Fellow Passengers: This week’s Primary Passage* (John 8:31-59) transports me to family gatherings on the Dotson side of my family, where stories inevitably turn to the old days when Granny and Grandaddy were living and Sunday afternoons were occasions for dozens of people to descend on their home place for dinner and horseshoe pitching and baseball games in the cow pasture. Most of the stories I hear about Granddaddy center around how stern and severe a man he was, a hard worker who expected hard work from all his children, didn’t appreciate fun and games, and hated Granny’s cats. He would sneak up and kick one off the porch, yelling scat outta here! when the squalling feline was mid-air. He would occasionally raise the ire of his wife, who would give him a fierce tongue-lashing if he did anything to bring harm to one of the children, such as working them in the fields when they were sick. Granddaddy would hang his head and walk away from these chastisements, muttering to himself, I’ve heaved and I’ve set; I’ve heaved and I’ve set, and this is the thanks I get. The best explanation I’ve heard about this expression (and there are several), is that it comes from the work Granddaddy did helping cut and widen the old Drover’s Road, now 74A, up Minehole Gap, after some of the severe flooding of the 19-teens damaged and destroyed parts of the road. To prepare it for its first paving in the early 1920s, Granddaddy and other workers used mules and draught horses to pull sleds with blades in front, cutting through the dirt and root and rock of the land. They would heave the sled a few feet, then set it down. Then heave it a few more feet, and set it down. Sounds like hard work. And probably thankless work, at least if we listen to the rest of Granddaddy’s lamentation, and this is the thanks I get. The other thing that I have learned from the stories is how much he loved the Old Place, the old family farm, where I now live. He loved the land, and loved working the land. He had a great aversion to what he called public work, resenting any of the seasons when the crops failed and he was forced to go into town to work at Beacon Mill. I love hearing all these stories, and every day when I walk through these woods I try to imagine how he and Granny and their children made it through the harsh winters with no electricity, no indoor plumbing, no insulation in their house. They were survivors.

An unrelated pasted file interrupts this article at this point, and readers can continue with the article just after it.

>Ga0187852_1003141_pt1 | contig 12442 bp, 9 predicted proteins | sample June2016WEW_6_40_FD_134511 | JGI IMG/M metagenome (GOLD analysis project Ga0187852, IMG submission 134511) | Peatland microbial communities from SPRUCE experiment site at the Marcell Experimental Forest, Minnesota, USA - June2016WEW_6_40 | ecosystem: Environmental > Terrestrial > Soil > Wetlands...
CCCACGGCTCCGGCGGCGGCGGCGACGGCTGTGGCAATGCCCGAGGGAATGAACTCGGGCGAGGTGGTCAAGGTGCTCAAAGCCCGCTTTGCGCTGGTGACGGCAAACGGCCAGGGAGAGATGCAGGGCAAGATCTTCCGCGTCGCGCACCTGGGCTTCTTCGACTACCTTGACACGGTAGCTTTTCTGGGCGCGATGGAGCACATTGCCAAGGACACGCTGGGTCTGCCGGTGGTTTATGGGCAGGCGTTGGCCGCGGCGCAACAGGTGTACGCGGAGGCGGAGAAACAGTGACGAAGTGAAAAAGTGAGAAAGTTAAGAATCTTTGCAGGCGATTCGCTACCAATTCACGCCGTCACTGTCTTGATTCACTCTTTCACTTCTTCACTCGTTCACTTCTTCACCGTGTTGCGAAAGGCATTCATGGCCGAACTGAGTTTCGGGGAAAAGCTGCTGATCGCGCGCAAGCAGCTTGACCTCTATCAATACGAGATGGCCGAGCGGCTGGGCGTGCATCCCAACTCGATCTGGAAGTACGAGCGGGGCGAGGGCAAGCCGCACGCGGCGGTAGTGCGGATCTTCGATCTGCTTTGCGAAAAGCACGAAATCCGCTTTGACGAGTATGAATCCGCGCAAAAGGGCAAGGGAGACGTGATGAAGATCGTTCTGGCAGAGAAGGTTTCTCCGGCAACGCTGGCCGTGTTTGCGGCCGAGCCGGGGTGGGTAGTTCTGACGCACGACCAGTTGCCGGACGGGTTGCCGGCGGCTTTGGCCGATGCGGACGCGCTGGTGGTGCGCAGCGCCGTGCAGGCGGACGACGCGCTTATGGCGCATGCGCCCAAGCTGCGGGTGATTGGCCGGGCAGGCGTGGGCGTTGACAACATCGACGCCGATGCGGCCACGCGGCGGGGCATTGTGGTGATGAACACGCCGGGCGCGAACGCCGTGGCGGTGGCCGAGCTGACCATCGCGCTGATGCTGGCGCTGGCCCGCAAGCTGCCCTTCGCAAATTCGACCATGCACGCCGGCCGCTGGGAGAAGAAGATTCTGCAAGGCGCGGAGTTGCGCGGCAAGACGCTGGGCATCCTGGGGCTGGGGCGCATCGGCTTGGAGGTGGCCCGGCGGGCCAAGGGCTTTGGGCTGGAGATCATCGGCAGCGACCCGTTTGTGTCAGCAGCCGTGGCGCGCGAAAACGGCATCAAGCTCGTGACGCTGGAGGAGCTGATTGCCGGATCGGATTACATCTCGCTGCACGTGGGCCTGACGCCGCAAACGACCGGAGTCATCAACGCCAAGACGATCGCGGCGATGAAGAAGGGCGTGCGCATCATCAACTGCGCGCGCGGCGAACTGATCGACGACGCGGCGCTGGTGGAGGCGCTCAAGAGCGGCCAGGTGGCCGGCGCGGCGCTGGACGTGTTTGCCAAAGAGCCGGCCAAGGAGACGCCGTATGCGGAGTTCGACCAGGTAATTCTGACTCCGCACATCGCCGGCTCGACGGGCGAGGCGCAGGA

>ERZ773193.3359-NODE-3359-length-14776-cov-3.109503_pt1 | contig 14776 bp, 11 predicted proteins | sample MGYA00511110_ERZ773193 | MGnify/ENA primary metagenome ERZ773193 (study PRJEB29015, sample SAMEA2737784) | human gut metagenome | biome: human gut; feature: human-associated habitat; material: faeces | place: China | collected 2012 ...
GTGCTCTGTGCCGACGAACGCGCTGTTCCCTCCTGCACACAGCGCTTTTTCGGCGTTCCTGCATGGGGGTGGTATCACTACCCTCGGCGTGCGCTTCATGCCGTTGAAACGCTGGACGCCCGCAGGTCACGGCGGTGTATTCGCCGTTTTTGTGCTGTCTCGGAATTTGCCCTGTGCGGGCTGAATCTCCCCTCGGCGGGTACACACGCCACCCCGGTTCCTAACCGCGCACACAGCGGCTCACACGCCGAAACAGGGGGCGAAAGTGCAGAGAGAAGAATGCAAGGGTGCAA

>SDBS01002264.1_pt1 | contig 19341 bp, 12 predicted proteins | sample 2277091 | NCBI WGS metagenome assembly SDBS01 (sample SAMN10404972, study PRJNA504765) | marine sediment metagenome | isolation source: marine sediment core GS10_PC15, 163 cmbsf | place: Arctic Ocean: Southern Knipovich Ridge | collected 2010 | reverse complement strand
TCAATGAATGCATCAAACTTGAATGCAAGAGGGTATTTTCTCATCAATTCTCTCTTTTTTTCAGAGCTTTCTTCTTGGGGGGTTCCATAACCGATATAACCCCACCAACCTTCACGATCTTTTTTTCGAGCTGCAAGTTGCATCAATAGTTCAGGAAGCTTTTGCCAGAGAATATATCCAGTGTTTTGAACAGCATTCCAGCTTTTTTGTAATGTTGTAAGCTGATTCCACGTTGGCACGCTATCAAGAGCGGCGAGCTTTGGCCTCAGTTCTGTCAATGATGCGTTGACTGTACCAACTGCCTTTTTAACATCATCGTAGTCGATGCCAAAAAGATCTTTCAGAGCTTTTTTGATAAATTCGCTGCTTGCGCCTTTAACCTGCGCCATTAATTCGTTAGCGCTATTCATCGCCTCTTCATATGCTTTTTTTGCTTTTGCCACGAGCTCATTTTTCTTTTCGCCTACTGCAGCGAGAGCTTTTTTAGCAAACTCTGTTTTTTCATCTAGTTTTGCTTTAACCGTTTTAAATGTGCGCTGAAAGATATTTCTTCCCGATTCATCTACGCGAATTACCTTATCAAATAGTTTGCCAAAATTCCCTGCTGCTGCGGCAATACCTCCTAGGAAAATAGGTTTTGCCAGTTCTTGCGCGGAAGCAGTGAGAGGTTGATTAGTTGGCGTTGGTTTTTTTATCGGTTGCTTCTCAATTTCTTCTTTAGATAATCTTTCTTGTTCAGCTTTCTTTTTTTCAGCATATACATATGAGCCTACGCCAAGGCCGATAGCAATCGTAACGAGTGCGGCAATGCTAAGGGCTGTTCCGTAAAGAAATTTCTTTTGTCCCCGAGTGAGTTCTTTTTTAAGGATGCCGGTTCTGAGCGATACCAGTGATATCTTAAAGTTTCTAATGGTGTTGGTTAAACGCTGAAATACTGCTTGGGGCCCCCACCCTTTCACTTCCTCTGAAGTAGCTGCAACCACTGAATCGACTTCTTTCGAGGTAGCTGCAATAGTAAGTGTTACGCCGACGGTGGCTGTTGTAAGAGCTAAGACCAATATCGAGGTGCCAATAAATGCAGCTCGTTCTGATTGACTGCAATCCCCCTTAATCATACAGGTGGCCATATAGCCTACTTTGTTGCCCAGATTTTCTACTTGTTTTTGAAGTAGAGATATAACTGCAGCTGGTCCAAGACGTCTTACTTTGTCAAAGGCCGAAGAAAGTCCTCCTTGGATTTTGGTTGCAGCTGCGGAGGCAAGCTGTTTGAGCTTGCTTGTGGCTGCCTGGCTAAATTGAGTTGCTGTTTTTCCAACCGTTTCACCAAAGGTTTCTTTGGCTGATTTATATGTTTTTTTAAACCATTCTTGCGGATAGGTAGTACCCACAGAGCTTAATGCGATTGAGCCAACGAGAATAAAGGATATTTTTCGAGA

Jesus no doubt heard many family stories when he was growing up. Stories of his father and mother and their childhood, stories of his grandfathers and grandmothers, stories of his great- and great-great- and great-great-great grandfathers and grandmothers. All the way back to the patriarch who started it all, Father Abraham. I’m sure when Jesus attended his family gatherings, some of these stories and remembrances would be front and center. Here, in today’s passage, the gathering of Jesus and some fellow Jews ends up in a family argument over who is honoring and who is dishonoring the family name and the patriarch Abraham. The dispute shifts to what it means to have God as a Father, and who is bearing resemblance to that Father and who is not. As is wont to happen in family fights, this one spirals down and intensifies, to the point of some of the Jews accusing Jesus of being a Samaritan and demon-possessed (don’t know which was worse for them), and finally, some picking up stones in an attempt to do him in and cut him off from the family tree. The final straw was Jesus’ claim to have been around before Abraham, in effect, laying claim to not only resembling God, but being there with God from the beginning. Jesus can claim to have done some heaving and some setting right from the start, co-laboring with God in the creation of the world. And this was the thanks he got.
I didn’t get to know my Granddaddy; he died when I was three. I barely remember those Sunday gatherings; I’m told I loved to wear his old hat and would entertain doing impersonations of him. I think about Granddaddy and the 10 sons and 2 daughters he and Granny raised, and I try to figure out what part of him was passed on. Where’s the resemblance? (in character traits – the facial resemblance is easy to see.) And what part of him lives on in me? Maybe there’s a little of his aversion to public work. Hopefully not too much of the feeling of under-appreciation or the need to kick cats. I’d like to think it’s more the love of the land, the love of work on the land. And an abiding faith in the One who created it all.
How about you? Where does this Primary Passage take you on your journey of faith? Feel free to comment, and to share with friends on Facebook, Google+, Twitter, etc.